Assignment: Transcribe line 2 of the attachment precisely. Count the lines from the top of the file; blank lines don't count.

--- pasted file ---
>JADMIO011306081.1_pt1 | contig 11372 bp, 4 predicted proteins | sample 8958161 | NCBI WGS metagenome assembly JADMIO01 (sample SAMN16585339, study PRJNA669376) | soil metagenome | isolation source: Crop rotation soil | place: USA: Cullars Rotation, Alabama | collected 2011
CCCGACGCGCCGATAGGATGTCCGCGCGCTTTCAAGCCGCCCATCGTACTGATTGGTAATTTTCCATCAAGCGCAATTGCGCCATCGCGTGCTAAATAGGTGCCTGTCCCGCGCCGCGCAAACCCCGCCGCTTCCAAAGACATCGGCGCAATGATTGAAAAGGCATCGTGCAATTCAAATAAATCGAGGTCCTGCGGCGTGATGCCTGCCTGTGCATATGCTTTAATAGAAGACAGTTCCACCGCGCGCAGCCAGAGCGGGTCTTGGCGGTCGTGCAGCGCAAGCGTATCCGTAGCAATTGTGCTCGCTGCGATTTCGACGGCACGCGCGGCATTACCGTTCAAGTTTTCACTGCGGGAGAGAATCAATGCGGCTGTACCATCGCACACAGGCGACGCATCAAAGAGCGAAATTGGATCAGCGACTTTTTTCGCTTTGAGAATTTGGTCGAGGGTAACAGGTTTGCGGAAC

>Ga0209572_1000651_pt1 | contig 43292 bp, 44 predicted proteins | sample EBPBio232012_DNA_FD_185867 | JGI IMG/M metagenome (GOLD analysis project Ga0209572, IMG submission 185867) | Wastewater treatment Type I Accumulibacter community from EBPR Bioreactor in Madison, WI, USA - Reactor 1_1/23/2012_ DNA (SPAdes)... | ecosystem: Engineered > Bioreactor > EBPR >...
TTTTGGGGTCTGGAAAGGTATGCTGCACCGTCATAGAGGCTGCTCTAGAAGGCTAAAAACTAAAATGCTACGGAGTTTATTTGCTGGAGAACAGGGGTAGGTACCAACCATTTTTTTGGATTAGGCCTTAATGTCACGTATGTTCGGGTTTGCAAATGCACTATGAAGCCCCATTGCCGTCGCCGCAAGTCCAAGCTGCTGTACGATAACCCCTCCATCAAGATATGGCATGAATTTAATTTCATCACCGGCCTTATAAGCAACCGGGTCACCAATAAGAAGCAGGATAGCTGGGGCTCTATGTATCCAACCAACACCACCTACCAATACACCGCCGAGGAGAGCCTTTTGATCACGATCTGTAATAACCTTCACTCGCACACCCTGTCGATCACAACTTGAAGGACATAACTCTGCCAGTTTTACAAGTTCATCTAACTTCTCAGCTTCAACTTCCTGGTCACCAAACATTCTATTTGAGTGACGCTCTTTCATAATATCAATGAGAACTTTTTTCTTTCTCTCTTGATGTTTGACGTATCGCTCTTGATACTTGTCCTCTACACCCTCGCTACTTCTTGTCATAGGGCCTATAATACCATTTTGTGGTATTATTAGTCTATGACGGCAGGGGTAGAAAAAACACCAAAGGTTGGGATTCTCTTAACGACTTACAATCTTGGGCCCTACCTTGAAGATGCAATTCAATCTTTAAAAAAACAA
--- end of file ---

CCCGACGCGCCGATAGGATGTCCGCGCGCTTTCAAGCCGCCCATCGTACTGATTGGTAATTTTCCATCAAGCGCAATTGCGCCATCGCGTGCTAAATAGGTGCCTGTCCCGCGCCGCGCAAACCCCGCCGCTTCCAAAGACATCGGCGCAATGATTGAAAAGGCATCGTGCAATTCAAATAAATCGAGGTCCTGCGGCGTGATGCCTGCCTGTGCATATGCTTTAATAGAAGACAGTTCCACCGCGCGCAGCCAGAGCGGGTCTTGGCGGTCGTGCAGCGCAAGCGTATCCGTAGCAATTGTGCTCGCTGCGATTTCGACGGCACGCGCGGCATTACCGTTCAAGTTTTCACTGCGGGAGAGAATCAATGCGGCTGTACCATCGCACACAGGCGACGCATCAAAGAGCGAAATTGGATCAGCGACTTTTTTCGCTTTGAGAATTTGGTCGAGGGTAACAGGTTTGCGGAAC